Young-onset esophageal adenocarcinoma, while uncommon, is rising in incidence. Concerningly, the proportion of advanced disease continues to increase. Young-onset esophageal adenocarcinoma also presents at more advanced stages, resulting in poorer esophageal adenocarcinoma–free survival.
Cancer Epidemiol Biomarkers Prev. 2021 Jan;30(1):142-149.
doi: 10.1158/1055-9965.EPI-20-0944. Epub 2020 Dec 11.
Epidemiology and Outcomes of Young-Onset Esophageal Adenocarcinoma: An Analysis from a Population-Based Database
Don C Codipilly, Tarek Sawas, Lovekirat Dhaliwal, Michele L Johnson, Ramona Lansing , Kenneth K Wang, Cadman L Leggett, David A Katzka, Prasad G Iyer PMID: 33328255 DOI: 10.1158/1055-9965.EPI-20-0944
Background: Esophageal adenocarcinoma is a lethal cancer with rising incidence. There are limited data in younger (<50 years) patients with esophageal adenocarcinoma. We aimed to assess time trends in the incidence and outcomes of "young-onset" esophageal adenocarcinoma using a population-based database.
Methods: We queried the Surveillance, Epidemiology, and End Results 9 database to identify patients with esophageal adenocarcinoma between 1975 and 2015. Patients were stratified into three age strata: <50, 50 to 69, and =70 years. Staging was stratified as localized, regional, and distant. Trends in incidence, disease stage, and survival were assessed in three periods (1975-89, 1990-99, and 2000-2015). Univariate and multivariate models were created to identify predictors of mortality.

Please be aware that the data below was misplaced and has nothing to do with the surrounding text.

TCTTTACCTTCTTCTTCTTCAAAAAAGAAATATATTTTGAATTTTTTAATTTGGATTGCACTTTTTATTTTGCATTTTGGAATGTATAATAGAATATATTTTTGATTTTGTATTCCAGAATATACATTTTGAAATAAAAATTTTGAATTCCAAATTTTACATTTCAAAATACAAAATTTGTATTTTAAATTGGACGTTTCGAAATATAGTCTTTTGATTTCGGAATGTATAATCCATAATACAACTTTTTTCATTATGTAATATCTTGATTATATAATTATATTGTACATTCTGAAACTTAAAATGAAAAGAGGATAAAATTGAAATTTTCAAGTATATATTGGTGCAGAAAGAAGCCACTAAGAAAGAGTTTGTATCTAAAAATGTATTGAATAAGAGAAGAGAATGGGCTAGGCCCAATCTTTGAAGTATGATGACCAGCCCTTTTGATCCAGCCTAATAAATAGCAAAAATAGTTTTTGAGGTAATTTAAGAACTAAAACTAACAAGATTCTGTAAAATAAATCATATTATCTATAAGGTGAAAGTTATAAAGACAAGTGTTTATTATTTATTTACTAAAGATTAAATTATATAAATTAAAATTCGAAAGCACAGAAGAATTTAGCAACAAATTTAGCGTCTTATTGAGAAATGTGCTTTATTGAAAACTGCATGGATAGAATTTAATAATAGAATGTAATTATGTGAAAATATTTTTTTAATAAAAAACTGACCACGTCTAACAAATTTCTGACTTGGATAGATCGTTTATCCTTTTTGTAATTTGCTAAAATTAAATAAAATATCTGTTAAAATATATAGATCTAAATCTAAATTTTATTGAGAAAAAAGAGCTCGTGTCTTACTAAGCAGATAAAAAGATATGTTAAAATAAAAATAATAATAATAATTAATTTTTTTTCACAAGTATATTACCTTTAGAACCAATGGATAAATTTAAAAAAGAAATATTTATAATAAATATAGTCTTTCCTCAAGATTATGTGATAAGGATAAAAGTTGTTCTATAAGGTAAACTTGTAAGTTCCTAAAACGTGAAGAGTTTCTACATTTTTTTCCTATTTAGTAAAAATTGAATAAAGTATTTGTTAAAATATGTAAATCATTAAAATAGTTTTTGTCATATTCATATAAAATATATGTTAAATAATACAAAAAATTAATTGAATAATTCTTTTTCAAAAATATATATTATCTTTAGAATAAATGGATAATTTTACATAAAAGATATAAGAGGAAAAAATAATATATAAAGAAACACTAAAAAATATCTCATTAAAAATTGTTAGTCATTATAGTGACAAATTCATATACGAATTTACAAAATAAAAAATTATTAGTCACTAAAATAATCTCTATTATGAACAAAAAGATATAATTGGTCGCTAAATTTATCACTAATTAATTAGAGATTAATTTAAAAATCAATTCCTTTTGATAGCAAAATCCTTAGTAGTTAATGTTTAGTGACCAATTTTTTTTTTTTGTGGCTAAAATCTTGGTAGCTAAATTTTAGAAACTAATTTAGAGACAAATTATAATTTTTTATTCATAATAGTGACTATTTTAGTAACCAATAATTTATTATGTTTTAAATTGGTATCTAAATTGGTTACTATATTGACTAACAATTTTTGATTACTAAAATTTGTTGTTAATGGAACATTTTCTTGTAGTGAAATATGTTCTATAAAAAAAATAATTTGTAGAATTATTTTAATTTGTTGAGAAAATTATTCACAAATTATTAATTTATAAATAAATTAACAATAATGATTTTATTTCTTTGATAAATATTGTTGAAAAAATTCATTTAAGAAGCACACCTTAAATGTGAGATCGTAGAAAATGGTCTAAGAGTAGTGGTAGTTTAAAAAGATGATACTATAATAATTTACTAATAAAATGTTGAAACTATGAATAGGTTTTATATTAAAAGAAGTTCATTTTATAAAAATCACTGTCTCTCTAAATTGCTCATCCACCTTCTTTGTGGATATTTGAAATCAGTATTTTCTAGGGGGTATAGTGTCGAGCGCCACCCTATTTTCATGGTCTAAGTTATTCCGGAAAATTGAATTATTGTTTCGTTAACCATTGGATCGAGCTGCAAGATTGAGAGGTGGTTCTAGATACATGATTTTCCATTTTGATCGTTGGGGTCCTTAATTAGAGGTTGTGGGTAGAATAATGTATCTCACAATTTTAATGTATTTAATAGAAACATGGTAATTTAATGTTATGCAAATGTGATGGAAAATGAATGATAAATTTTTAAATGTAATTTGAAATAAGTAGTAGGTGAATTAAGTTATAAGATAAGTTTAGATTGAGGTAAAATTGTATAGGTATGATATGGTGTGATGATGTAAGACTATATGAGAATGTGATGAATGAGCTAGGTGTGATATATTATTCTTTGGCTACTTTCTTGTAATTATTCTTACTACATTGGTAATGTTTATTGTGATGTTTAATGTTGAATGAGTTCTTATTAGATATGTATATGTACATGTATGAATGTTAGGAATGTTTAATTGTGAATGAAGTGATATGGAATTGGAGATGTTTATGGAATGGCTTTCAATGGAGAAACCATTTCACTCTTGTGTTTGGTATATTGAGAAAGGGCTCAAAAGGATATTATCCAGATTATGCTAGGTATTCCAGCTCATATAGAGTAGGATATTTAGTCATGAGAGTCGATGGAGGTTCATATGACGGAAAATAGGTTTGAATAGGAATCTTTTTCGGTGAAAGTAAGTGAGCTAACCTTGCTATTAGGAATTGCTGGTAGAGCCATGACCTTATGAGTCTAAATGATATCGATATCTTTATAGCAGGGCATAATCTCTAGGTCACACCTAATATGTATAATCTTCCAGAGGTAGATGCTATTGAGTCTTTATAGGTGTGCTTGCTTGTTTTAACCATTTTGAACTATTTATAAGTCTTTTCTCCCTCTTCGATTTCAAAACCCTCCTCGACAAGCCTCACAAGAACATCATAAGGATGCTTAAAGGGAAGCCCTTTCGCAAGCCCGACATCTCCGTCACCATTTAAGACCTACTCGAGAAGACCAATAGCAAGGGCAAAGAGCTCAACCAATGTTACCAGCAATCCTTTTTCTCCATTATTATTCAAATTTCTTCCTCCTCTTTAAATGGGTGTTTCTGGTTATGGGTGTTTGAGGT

Results: Esophageal adenocarcinoma incidence has increased in patients <50 years of age, with an annual percentage change of 2.9% (95% confidence interval, 1.4%-4.4%) from 1975 to 2015. Young-onset esophageal adenocarcinoma presented at more advanced stages (regional + distant) compared with older patients (84.9% vs. 67.3%; P < 0.01), with increasing proportion of advanced stages over the study period. These patients also experienced poorer 5-year esophageal adenocarcinoma-free survival compared with older patients (22.9%% vs. 29.6%; P < 0.01), although this finding was attenuated on stage-stratified analysis.
Conclusions: Young-onset esophageal adenocarcinoma, while uncommon, is rising in incidence. Concerningly, the proportion of advanced disease continues to increase. Young-onset esophageal adenocarcinoma also presents at more advanced stages, resulting in poorer esophageal adenocarcinoma-free survival.
Impact: Patients with esophageal adenocarcinoma younger than 50 years present at more advanced stages with higher esophageal adenocarcinoma-specific mortality compared with older peers. Current diagnostic and management strategies for young-onset esophageal adenocarcinoma may need to be reevaluated..